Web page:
The first story is Doris’s, but to truly get into it here would spoil too much. The second story, however, is that of Jenny and her husband, Willie. It’s not necessarily a primary story, but it is definitely one that any stressed out couple with a few kids can relate to on some level. There is a story there that could probably be told in a separate book, but not as back story. Rather, a continuation would make more sense, as the resolution reached between Jenny and Willie by the end of The Red Address Book is more “oh yeah” than “a ha” and lets us know that sometimes, being reminded of why we are with the person we are with is always a good thing. This is especially true when times are difficult.
While reading The Red Address Book, I found myself thinking of Doris as an older version of Backman’s Ove, with a lot less curmudgeonliness, and a more weary version of the titular character in Tuesdays with Morrie. (Yes, I know I just compared Doris to two very different old men, but I unfortunately haven’t read enough books with memorable old women. Sorry.) Doris is definitely not afraid to speak her mind, and she is quick to encourage people close to her to find their passion in life.
And of course, reading about the names in Doris’s address book started me down a bit of a personal memory lane. While I didn’t crack out my address book (We still have one in our house, and frankly, everyone should.) I did find myself taking a couple extra minutes on social media while reading this, particularly if I happened to come across some old friends from my childhood. A few of them probably have stories about me, and perhaps some of my social media contacts probably have seen my name pop up and have thought about a story in which I’m included. (I hope they’re good stories, but whatever.)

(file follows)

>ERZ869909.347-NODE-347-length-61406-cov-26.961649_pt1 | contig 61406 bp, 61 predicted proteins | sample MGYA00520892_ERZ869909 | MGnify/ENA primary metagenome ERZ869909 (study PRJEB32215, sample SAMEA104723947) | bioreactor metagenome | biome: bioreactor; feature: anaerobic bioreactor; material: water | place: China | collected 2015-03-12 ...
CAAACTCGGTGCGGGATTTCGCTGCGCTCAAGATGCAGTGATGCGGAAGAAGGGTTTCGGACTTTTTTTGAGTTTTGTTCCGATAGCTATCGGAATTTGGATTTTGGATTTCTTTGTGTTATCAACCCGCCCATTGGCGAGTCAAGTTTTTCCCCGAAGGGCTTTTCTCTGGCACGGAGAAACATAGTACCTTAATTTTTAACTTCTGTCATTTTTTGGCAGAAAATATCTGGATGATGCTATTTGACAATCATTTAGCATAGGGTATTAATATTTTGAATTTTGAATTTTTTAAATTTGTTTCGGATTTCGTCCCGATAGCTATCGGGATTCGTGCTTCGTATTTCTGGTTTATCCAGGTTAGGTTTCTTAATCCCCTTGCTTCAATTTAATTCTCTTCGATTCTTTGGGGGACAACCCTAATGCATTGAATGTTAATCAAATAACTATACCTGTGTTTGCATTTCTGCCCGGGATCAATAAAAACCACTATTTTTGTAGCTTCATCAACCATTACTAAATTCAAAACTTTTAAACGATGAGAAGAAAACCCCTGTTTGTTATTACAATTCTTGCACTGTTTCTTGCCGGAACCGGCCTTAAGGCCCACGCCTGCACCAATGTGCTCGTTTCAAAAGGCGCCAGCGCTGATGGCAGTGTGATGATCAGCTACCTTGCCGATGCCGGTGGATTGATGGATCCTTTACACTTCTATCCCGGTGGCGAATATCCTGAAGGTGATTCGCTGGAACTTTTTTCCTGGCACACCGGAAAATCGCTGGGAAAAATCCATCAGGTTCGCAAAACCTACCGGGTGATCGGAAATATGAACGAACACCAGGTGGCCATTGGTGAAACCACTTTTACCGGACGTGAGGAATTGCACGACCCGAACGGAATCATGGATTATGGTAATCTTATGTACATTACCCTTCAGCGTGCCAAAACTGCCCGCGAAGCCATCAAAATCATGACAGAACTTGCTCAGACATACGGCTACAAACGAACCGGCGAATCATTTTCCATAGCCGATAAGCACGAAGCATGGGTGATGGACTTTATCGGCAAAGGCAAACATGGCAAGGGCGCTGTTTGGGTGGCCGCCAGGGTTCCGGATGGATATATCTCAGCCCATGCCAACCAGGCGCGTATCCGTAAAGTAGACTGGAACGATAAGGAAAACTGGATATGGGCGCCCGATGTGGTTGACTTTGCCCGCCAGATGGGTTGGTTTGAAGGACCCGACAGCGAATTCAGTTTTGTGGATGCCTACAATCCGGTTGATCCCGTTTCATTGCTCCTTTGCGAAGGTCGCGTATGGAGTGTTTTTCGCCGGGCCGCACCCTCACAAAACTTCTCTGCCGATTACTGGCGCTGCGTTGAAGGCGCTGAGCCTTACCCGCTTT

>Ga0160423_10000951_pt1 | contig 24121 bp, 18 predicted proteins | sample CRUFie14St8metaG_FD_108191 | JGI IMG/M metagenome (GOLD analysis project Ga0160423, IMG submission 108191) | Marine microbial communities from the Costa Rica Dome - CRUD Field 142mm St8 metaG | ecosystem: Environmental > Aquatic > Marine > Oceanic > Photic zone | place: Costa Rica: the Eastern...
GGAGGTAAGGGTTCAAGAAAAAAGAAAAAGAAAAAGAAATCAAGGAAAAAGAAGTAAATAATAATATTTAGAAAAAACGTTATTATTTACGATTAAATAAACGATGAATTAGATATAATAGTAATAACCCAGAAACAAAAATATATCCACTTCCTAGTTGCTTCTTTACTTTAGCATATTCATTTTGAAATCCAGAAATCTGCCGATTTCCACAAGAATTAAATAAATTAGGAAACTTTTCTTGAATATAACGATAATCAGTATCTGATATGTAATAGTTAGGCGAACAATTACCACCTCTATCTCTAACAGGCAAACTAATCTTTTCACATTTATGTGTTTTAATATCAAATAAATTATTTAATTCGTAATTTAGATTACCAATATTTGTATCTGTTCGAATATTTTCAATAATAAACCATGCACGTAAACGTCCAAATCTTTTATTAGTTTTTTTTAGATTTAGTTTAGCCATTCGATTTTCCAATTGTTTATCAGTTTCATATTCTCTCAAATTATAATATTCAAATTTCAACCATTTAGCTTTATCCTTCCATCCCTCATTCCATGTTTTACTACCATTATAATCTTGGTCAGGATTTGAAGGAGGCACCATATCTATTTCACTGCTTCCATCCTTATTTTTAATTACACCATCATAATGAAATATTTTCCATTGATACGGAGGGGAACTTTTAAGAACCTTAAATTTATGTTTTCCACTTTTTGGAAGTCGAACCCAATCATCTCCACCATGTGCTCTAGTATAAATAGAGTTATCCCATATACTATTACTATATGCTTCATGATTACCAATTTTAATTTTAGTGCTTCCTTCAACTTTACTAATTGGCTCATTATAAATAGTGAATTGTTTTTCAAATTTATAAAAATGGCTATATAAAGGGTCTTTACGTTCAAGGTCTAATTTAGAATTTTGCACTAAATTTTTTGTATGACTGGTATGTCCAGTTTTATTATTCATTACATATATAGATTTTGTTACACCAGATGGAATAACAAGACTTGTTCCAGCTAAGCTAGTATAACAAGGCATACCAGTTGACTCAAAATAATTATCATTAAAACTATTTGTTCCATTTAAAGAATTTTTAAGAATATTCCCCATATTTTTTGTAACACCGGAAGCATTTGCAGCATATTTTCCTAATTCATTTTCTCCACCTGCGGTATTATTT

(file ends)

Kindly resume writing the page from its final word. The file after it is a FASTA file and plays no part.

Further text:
Then, I finally thought about the address book used most in my house. As the years have gone by, my wife and I have had our share of losses on each side of our family. When that has happened, a simply line has been drawn through the name of the person we’ve lost. Neither of us have been able to write “dead” on any page it might be necessary. 
I suppose, though, that makes sense. The people who we cross paths with in our lives each tell part of our story, and we, in turn tell stories to keep people alive, in a manner of speaking.
It is the opposite of what George Carlin once suggested for the more technologically reliant among us: pressing “DELETE.” It’s too permanent. (This line brought a great laugh.) Then he suggested a separate “folder” for the “deceased” to put them in “digital purgatory.” (Another laugh.) 
Frankly, that’s too much work for me. 
I’ll keep the address book in my house as full as it needs to be, and the stories of the people within it will be told whenever the occasion arises.

Howie Balaban’s 94-year-old grandmother still lives on her own and has plenty of stories to tell. We should all be so lucky.